How to tell if your dog has ringworm—and what you can do

January 13, 2024 - 5 min read

The information in this article has been reviewed by Dr. Jennifer Coates, DVM on January 12, 2024 . Although it may provide helpful guidance, it should not be substituted for professional veterinary advice.

Dog with ringworm on his nose

Despite its name, the common canine illness known as “ringworm” isn't caused by a worm at all. Actually, it's a fungal infection that affects your pup's skin, hair, and nails.

Read on to learn what ringworm in dogs looks like, how it spreads, and what you can do to prevent and treat it.

What is ringworm in dogs?

Unlike heartworm (which is very much an actual worm), ringworm is an infection caused by “dermatophytes,” a type of fungus.

It’s called ringworm because it often presents as a circular patch on people’s skin, but this is not always the case in dogs. Dermatophytes thrive on keratin, a protein found in skin, hair, and nails, which is why the infection tends to affect these areas.

There are several types of dermatophytes that can cause ringworm in dogs. The most common are “Microsporum canis,” “Microsporum gypseum,” and “Trichophyton mentagrophytes.”(Interesting fact: Even though “Microsporum canis” essentially means “small spores of the dog,” it’s even more likely to afflict cats.)

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Each type of fungus has a slightly different way of spreading and affecting your dog, but the overall symptoms and treatments are similar across the board.

How do dogs get ringworm?

Small happy dog portrait, close-up of cute brown puppy smiling outdoors in a park, funny emotional puppy with tongue sticking out

Ringworm is highly contagious, and dogs can contract the condition in a few different ways. Direct contact with an infected animal is one possible method of transmission. This can include interactions with other dogs, interactions with cats, or even interactions with wildlife carrying the fungus.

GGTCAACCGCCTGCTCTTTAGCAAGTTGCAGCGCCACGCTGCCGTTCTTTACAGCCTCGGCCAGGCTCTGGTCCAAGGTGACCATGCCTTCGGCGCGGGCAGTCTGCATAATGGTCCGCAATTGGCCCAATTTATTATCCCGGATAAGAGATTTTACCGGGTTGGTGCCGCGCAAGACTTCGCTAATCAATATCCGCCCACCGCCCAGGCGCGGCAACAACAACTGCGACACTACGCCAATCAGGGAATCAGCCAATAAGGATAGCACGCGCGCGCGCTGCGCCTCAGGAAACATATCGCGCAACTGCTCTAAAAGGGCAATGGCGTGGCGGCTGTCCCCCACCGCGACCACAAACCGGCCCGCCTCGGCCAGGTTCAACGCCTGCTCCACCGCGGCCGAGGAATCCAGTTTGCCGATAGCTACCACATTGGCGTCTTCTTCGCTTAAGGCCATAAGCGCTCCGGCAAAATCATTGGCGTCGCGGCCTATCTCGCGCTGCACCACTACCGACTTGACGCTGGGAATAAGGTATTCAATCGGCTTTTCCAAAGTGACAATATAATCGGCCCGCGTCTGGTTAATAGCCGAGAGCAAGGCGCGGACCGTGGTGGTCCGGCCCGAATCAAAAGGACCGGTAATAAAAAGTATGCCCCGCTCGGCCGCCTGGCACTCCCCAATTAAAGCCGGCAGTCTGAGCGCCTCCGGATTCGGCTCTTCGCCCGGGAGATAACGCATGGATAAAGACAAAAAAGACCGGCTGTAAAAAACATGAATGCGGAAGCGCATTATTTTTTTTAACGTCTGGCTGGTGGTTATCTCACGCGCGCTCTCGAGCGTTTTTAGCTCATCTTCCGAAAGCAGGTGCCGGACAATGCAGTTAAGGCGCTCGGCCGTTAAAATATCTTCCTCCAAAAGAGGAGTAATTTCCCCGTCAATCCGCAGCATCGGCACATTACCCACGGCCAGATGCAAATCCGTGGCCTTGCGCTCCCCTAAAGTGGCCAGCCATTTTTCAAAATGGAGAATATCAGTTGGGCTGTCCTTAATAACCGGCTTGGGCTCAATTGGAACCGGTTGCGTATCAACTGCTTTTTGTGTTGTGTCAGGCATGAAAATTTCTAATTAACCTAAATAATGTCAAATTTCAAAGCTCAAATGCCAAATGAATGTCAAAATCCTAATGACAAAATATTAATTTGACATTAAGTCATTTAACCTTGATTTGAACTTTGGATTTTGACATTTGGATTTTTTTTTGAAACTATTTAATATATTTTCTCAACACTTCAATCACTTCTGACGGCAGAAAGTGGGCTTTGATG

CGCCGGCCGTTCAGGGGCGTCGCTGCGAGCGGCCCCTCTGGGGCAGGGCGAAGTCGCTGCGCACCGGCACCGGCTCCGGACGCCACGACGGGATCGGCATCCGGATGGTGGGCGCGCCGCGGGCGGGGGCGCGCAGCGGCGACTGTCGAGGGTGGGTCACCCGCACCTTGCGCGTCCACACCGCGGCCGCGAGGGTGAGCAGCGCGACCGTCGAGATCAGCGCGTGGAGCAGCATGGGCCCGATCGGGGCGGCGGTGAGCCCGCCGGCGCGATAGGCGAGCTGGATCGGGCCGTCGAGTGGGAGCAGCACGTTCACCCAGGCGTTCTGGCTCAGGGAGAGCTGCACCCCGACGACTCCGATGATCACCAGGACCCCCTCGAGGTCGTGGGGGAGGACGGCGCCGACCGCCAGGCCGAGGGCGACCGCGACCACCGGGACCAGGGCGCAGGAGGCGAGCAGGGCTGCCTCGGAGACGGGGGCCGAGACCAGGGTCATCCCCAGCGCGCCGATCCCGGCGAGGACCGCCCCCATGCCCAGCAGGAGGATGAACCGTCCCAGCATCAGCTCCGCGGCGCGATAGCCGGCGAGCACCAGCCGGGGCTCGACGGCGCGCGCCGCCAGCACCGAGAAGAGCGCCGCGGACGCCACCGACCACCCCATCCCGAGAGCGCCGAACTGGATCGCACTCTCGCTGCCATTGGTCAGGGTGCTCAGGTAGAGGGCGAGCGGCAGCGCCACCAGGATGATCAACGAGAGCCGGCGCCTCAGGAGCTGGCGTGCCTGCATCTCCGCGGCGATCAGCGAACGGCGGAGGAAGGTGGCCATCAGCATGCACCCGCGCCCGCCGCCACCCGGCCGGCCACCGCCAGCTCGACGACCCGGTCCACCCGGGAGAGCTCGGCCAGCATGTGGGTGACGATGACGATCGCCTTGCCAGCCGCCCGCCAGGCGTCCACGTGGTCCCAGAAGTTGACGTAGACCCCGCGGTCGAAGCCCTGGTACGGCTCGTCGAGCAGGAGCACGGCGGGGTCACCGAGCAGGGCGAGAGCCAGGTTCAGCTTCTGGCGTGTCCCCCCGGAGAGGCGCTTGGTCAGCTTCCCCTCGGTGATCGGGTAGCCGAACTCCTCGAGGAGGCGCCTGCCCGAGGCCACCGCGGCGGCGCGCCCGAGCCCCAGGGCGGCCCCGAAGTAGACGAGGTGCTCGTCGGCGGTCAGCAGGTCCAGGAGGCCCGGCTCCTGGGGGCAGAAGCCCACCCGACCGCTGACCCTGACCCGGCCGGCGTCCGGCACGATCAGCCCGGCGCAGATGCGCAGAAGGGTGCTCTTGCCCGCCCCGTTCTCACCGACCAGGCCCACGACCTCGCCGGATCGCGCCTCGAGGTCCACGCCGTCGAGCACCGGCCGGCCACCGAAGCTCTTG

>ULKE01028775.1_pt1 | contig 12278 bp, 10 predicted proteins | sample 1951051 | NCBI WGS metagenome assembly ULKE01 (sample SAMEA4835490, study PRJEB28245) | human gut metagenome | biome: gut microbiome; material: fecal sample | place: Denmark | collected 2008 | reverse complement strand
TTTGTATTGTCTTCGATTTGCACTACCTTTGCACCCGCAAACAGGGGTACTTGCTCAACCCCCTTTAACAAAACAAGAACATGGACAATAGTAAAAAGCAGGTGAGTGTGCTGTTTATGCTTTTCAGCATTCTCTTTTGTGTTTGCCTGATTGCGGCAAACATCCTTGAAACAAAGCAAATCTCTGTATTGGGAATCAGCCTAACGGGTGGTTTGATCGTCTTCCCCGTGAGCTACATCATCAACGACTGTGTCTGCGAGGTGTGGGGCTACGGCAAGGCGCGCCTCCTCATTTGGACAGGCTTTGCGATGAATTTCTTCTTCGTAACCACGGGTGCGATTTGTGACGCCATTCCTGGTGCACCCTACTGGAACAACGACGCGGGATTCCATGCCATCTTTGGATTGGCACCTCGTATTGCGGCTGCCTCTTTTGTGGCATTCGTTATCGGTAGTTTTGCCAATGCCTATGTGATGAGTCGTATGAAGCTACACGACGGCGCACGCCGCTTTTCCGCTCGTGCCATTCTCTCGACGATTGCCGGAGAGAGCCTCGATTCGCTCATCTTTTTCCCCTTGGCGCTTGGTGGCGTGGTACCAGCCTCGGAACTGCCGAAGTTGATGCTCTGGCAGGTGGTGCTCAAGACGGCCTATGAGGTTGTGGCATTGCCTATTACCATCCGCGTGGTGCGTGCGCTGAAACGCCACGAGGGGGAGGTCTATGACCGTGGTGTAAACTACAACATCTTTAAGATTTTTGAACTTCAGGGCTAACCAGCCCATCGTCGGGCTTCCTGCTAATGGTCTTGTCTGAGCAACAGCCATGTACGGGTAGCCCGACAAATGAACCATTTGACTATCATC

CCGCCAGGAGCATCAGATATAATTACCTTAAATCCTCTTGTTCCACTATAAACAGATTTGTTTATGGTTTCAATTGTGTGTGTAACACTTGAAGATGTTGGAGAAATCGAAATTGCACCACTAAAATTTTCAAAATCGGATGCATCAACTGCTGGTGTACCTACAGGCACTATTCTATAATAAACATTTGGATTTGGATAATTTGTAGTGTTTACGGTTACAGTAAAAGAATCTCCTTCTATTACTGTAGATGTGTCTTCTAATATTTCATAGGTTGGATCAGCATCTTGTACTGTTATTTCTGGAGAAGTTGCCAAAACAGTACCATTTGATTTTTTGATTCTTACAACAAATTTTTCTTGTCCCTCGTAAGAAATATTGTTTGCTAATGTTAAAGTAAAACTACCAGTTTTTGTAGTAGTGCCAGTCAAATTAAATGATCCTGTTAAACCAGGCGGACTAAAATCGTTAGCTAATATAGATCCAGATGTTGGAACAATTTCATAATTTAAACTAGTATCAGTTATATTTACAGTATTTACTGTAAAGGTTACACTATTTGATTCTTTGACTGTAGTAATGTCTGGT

And this contact doesn't necessarily have to be aggressive, like biting or scratching. It can be as simple as touching or rubbing against the infected area where the fungus is present. Ringworm fungi live in the skin and hair, so any contact with these infected areas can spread the infection.

Dogs can also pick up ringworm from environments or objects contaminated with the fungus. This includes places like dog parks, kennels, or grooming salons, as well as personal items like bedding, brushes, and toys. And unfortunately, the fungus can survive for a long time on these surfaces, just waiting for a host to brush by.

Soil is another possible (though less common) source of infection. Certain types of ringworm fungi live in the soil, and dogs digging or playing in contaminated soil may contract the infection.

Understanding these transmission pathways can help you take appropriate preventative steps to keep your furry friend ringworm-free.

Symptoms of ringworm in dogs

small chocolate labrador retriever puppy combats itching by scratching with its hind leg

Ringworm in dogs sometimes presents as circular, bald patches that may appear red and scaly. These patches often start small but can spread over time. They may have a ring-like appearance, hence the name of the disease.

How to tell if your dog has ringworm

The appearance of ringworm can vary, and it might not always present as a distinct ring-shaped patch.

In some instances, the infection can cause irregularly shaped patches rather than round ones. And the central area may start to heal, making the ring less apparent. Plus, thick fur can hide ringworm lesions, making them less noticeable.

So it’s important to look out for other symptoms as well, including:

  • Scaly, crusted skin: The affected area might be flaky and crusted, accompanied by inflammation.

  • Thin hair: Hair may be broken or sparser than normal, even if the affected area isn’t completely bald.

  • Itching and discomfort: Some dogs may itch and scratch at the affected areas, though this is not always the case.

  • Nail and claw infections: Ringworm fungi love keratin, so the illness can cause your dog’s nails to become brittle or misshapen.

  • More unusual symptoms: Ringworm can sometimes cause infections under or deep within the skin, leading to nodules, ulcers, and drainage.

It's important to note that ringworm symptoms can vary widely. Some dogs may show only mild signs, while others can come down with obviously severe infections. Just keep in mind that the former can turn into the latter faster than you’d think, so early detection is extremely important.

If you notice any of these symptoms in your dog, it’s wise to consult with a veterinarian as soon as possible. Early diagnosis and treatment can help prevent the spread of the infection.

How is ringworm diagnosed?

A nervous Jack Russell is calmed by a female veterinarian in an animal hospital prior to a surgical procedure.

When it comes to diagnosing ringworm in dogs, veterinarians typically start with a physical examination, looking closely at the symptoms presented. Laboratory tests are necessary for a definitive diagnosis, however.